Two weeks ago a new populist party appeared in Bulgaria. Recent tailing off of populist growth in Western European democracies could lead you to ignore this change, but Eastern Europe is slightly different.
Since the region experienced the transition to democracy and market economy after the fall of the Berlin Wall, the political situation has been rather unpredictable. Parties created around charismatic leaders frequently emerge, something which is especially true for Bulgaria. Having the former Communist party occupy the left, the developing right has been unstable and fragmented. After the steady collapse of the Union of Democratic Forces, the right-wing was mostly occupied by GERB (EPP) – a populist party established by the former General Secretary of Ministry of Interior Boyko Borissov. Before the appearance of Borissov’s party, however, the former Bulgarian king formed a party (NDSV-ALDE->RE) which was a key player for 8 years.
The heavy economic reforms during the transition period led to strong anti-elite attitudes among voters, providing fruitful ground for the emergence and success of populist parties. Starting with NDSV, the process continues and the newest link in the chain is “No such state”. The party was founded by the popular TV host and singer Slavi Trifonov and named after one of his songs. His political ambitions began with organizing a referendum for a change in the electoral system and a reduction of state party funding. These issues are the main party’s goals, Trifonov posted on Facebook.
Meanwhile, parliament passed a bill for the reduction of state funding from 6€ per vote to 0,50€. This move deprived the party of one of its strongest populist complaints – what it claims as the misuse of public money funding corrupt politicians.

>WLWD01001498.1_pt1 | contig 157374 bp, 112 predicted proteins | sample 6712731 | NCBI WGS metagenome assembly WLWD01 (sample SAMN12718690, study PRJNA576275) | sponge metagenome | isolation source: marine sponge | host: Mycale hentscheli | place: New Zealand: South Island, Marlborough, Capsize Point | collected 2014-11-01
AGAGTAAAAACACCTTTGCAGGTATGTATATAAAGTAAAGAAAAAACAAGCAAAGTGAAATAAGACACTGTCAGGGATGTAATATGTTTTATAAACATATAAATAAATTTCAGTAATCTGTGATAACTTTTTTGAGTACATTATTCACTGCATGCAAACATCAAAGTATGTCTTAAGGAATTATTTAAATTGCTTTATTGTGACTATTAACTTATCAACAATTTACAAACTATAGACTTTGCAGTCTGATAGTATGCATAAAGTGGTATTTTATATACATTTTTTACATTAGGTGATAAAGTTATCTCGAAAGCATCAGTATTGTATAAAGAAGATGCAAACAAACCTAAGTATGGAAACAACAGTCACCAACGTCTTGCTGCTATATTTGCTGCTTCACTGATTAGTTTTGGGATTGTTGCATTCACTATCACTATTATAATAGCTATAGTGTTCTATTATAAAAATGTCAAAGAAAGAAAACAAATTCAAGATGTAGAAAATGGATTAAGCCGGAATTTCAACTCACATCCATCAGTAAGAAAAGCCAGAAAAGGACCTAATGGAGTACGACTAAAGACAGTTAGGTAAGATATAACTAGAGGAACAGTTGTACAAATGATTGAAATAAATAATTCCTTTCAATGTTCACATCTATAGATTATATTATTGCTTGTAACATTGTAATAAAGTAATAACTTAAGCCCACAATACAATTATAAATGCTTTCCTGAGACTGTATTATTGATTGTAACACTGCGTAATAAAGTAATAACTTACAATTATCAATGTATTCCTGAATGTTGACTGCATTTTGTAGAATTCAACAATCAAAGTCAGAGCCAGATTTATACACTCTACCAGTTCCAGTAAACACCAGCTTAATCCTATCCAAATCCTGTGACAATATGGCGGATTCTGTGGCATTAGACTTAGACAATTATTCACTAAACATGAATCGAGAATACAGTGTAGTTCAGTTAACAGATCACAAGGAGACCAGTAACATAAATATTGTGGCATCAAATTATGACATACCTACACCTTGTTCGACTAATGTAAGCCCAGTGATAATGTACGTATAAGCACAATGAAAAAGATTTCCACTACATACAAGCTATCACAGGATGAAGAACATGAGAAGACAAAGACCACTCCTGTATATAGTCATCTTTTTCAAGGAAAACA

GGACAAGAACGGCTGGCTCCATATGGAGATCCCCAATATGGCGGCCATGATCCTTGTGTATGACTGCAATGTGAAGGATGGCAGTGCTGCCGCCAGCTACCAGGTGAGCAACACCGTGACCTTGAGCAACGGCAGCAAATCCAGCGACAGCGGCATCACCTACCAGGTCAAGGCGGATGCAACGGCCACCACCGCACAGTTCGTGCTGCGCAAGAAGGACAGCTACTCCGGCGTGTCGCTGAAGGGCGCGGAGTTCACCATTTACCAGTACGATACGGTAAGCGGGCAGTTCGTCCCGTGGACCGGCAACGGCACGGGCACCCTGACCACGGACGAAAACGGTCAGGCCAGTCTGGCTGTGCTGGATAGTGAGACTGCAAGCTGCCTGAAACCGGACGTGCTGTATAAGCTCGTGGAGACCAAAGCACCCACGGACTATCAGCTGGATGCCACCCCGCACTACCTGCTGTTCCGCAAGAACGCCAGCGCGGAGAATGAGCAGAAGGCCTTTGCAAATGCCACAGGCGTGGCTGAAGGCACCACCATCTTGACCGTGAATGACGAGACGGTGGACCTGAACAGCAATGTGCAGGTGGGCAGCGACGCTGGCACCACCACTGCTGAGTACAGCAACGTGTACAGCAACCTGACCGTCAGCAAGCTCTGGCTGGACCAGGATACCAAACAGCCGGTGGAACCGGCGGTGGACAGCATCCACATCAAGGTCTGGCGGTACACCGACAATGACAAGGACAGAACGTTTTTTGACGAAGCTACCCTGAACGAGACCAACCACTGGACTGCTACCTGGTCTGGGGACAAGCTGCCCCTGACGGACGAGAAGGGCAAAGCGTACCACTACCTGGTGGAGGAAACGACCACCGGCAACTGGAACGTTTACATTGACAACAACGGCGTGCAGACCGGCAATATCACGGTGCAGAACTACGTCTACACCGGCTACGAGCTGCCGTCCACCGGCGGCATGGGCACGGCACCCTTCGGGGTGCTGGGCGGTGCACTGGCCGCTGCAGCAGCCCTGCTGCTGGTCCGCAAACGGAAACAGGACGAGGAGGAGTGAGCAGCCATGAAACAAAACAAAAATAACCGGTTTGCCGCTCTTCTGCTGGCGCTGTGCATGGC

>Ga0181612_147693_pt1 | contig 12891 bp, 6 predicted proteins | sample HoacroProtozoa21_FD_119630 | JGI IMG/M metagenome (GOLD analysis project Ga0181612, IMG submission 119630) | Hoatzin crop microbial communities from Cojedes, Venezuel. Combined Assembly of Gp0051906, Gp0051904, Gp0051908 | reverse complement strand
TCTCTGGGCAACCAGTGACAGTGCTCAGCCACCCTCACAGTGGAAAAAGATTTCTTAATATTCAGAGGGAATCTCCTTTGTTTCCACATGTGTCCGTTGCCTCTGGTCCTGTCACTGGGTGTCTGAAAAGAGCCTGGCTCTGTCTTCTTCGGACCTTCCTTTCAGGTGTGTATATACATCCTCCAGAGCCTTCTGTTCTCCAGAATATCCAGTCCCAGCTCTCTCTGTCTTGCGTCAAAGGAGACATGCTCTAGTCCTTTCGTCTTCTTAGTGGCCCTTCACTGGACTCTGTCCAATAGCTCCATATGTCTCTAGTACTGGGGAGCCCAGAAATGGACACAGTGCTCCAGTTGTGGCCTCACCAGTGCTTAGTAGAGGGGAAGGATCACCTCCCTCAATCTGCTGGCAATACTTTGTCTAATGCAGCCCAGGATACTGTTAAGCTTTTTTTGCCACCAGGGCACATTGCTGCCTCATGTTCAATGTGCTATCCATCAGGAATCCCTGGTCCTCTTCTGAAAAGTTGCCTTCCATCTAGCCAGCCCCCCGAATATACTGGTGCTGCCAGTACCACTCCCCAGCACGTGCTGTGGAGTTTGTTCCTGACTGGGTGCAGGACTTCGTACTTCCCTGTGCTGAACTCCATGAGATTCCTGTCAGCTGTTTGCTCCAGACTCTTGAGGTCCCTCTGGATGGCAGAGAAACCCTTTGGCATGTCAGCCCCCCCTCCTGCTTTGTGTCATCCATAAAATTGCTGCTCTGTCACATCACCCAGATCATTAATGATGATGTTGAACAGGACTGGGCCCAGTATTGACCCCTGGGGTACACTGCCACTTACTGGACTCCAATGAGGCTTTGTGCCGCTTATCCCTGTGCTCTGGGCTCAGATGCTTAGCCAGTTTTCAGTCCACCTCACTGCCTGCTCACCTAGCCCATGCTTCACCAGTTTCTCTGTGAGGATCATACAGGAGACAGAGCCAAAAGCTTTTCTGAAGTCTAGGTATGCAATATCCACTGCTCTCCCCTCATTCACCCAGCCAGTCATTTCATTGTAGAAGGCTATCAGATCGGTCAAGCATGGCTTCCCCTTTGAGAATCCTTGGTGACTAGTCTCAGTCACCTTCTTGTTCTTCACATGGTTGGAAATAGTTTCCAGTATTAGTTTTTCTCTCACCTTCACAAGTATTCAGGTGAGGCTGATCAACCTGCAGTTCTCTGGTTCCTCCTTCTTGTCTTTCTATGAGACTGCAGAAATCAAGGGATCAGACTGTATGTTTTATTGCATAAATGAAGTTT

The referendum also insisted on the replacement of the proportional system with a majoritarian one. It acted as a springboard for the ambitious showman, but it was only considered in parliament and not actually held. He blamed the political class for not respecting the “will of the people”. From this, he announced his “political product”, as he called it, not a political party because he claims political parties are the problem. The majoritarian system is perceived as a mode for electing people, not parties according to the showman and his team. It is a clear strategic move for the new party as his team are highly popular. Moreover, the insistence on a majoritarian system plays on the personalisation of Bulgarian politics where charismatic leaders frequently emerge and win power.
The case of Zelensky (SN-*) in Ukraine and Five Star Movement (M5S-NI) are encouraging for the success of parties created around popular individuals. Bearing in mind the discontent in Bulgarian society for being the poorest state in EU, the appearance of this new player could be significant. Pollster Alpha Research shows support of around 11% for the party at this early stage. Trifonov may struggle to meet the success of Zelensky, but it is really too early to say. The challenge for Trifonov will be to find way to transfer his popularity to electoral support, a particular challenge given the erratic nature of the Bulgarian electorate.
(Euan Healey, Editor of Europe Elects, was a contributing editor)